Joe: They’re talking about a VENOM solo movie of course, right?

Dave: Yeah, Tom Hardy is Eddie Brock.

Joe: What do you think of that casting? I mean, you are VENOM’s dad.

Dave: Oh I just haven’t seen Tom Hardy in that much. He’s got the physical presence to do it, he’s got the acting chops, but most of the things I’ve seen him in–I just recently saw Dunkirk, I saw his name in the cast, but I had no idea who he was.

Joe: (laughs)

Dave: I figured he was probably one of the fighter pilots who had an oxygen mask on his face the whole time, but so I don’t know, if he could do the human part of it he could do the physical VENOM crazy person part of it.

Joe: Have you seen the last MAD MAX movie?

Dave: Oh yeah.

Joe: That was him.

Dave: Right, he also had his face covered most of the time in that one too that spikey thing.

Joe: (laughs) Oh that’s true, too.

Dave: There wasn’t a lot of opportunity to do any subtle characterization, he was pretty well in your face.

Joe: I’m actually a big Tom Hardy fan, have you seen the movie THE DROP?

Dave: No.

Joe: I would recommend that, it’s probably my favorite thing he’s done. He was outstanding in that.

Dave: OK I’ll check out Netflix.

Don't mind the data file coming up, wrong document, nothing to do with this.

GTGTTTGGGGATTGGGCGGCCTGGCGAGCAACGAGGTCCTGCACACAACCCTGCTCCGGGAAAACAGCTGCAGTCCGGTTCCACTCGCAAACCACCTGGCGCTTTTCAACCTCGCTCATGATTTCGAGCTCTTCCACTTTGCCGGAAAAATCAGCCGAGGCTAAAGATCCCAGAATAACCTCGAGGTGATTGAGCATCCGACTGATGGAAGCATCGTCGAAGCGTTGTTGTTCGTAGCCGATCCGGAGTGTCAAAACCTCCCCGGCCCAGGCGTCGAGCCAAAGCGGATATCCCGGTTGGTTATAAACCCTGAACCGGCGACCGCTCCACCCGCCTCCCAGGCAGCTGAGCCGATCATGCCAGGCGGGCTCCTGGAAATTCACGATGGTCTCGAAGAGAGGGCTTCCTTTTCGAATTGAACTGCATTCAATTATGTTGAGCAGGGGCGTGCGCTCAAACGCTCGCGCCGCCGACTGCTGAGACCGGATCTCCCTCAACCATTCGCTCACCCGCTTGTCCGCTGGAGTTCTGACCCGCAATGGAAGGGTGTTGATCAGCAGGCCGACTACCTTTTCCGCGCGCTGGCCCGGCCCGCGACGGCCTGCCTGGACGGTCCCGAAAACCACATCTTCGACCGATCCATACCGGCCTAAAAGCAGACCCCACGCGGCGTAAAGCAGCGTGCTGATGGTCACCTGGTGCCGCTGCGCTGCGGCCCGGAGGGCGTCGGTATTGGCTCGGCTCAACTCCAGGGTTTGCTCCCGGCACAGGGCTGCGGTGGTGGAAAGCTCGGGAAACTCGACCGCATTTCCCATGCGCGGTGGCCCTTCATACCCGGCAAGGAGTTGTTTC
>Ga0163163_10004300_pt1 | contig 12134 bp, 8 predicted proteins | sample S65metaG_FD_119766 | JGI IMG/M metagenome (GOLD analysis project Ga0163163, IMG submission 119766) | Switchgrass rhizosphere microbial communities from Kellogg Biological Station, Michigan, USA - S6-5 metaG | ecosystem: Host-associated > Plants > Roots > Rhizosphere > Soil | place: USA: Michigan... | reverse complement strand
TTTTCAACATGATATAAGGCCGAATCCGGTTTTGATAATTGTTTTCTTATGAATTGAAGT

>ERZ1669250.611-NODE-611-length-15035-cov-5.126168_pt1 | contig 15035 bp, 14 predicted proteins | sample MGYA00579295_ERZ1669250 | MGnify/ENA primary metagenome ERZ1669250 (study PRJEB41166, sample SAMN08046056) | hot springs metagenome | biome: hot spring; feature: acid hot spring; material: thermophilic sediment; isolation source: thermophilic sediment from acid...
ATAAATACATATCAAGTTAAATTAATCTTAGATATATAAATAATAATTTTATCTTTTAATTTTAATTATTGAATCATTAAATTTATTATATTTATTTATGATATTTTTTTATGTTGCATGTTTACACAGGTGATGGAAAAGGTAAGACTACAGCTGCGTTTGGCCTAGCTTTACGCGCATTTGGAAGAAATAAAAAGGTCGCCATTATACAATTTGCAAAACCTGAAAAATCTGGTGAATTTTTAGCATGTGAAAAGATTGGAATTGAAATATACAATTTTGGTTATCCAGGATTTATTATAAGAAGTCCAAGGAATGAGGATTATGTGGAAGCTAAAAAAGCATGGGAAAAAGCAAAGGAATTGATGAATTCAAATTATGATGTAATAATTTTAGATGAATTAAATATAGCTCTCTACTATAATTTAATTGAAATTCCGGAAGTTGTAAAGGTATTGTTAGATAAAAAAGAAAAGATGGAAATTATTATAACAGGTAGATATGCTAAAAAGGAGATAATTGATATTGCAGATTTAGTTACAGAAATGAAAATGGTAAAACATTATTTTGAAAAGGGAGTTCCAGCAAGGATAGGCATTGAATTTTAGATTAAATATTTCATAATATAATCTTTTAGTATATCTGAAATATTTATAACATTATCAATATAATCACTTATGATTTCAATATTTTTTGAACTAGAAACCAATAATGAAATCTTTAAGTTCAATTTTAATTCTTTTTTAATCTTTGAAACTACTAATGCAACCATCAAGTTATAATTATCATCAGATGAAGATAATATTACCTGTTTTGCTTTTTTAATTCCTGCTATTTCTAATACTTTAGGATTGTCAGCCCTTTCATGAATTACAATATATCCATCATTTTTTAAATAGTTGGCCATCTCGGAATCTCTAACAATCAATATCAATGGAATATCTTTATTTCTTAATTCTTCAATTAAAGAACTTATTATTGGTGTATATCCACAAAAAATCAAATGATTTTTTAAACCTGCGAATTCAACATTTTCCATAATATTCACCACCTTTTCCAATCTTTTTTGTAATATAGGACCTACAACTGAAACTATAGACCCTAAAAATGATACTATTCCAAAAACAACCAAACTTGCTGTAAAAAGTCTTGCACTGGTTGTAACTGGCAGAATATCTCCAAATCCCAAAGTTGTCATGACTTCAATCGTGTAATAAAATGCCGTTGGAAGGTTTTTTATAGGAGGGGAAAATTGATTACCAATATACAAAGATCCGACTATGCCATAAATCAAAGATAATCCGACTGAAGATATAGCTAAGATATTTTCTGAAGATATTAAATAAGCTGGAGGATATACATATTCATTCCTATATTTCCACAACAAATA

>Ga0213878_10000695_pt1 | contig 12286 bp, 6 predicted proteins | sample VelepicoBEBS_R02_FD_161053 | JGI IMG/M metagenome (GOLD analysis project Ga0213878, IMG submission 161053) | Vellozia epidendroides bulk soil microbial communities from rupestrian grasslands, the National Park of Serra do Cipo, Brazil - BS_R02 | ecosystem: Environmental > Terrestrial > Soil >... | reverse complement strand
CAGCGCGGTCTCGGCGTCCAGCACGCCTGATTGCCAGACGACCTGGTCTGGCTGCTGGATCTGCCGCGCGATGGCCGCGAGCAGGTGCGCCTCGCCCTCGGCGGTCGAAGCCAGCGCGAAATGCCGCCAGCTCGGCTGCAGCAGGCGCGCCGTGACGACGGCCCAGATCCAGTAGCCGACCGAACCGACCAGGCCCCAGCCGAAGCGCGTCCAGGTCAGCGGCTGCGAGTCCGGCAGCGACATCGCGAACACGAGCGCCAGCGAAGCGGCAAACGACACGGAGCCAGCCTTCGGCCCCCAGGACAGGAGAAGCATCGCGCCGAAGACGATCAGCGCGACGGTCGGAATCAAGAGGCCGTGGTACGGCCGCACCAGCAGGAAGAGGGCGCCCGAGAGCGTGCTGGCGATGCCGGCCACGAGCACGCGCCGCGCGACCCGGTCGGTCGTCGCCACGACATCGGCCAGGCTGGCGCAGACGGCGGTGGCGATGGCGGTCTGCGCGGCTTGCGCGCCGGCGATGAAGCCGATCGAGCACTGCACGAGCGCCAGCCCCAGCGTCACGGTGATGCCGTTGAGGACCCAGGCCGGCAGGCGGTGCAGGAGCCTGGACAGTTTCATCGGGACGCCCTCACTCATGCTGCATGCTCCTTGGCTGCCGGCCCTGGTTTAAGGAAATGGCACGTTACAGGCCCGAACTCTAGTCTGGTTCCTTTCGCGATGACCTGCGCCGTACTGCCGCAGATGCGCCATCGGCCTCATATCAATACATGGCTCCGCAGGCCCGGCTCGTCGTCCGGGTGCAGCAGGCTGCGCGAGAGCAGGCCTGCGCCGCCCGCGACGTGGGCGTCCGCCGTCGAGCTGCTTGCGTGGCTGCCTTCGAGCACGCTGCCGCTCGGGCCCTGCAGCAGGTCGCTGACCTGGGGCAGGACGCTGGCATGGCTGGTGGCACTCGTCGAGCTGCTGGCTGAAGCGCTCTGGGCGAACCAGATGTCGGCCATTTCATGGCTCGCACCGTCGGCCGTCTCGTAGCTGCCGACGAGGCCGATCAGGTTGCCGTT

Dave: And at the very bottom is Justin Hammer, who is a character that Bob Layton and I created in IRON MAN. We patterned him after Peter Cushing visually and that was the voice that I heard when I was writing his dialogue– very classy, intelligent British guy who the movie turned into an American buffoon, which I didn’t like. I love the actor, Sam Rockwell is a terrific actor, but he wasn’t given anything in the script so I hated that. So it’s hit or miss, some good, some
bad.

Joe: Right. Did Marvel Studios ever invite you to the premieres? Did you do the red carpet thing as a creator?

Dave: I did that at the ANT-MAN premiere. I walked the red carpet, people were taking pictures and I could just see it, when they got home and they’re downloading off their cameras and putting them on the computer, they’re saying “Who the hell is this? Why do I have his picture? Did he sneak in? Was it one of
the caterers?” But it was fun.

Joe: Who were you wearing on the red carpet? (laughs)

Dave: (laughs) Well I had this special custom-made thing…

Joe: All I can think of is you, like the creators of South Park, who showed up in these low-cut green gowns one year at the Oscars…

Dave: They have more courage than I do.

Joe: (laughs)

Dave: And probably better legs.

Joe: Well congrats on all that success, that is very cool. So now that we got the movie shit out-of-the-way we can start to talk about comics! Tune in for more with Dave and Joe next week!

David’s story featuring CRICKET of the NEW ZODIAX is a stretch goal for the NEW ZODIAX Vol. 1 NEW EDITION, available through Kickstarter right now!

https://www.kickstarter.com/projects/1576279164/new-zodiax-volume-1-new-edition-by-joe-stpierre?ref=discovery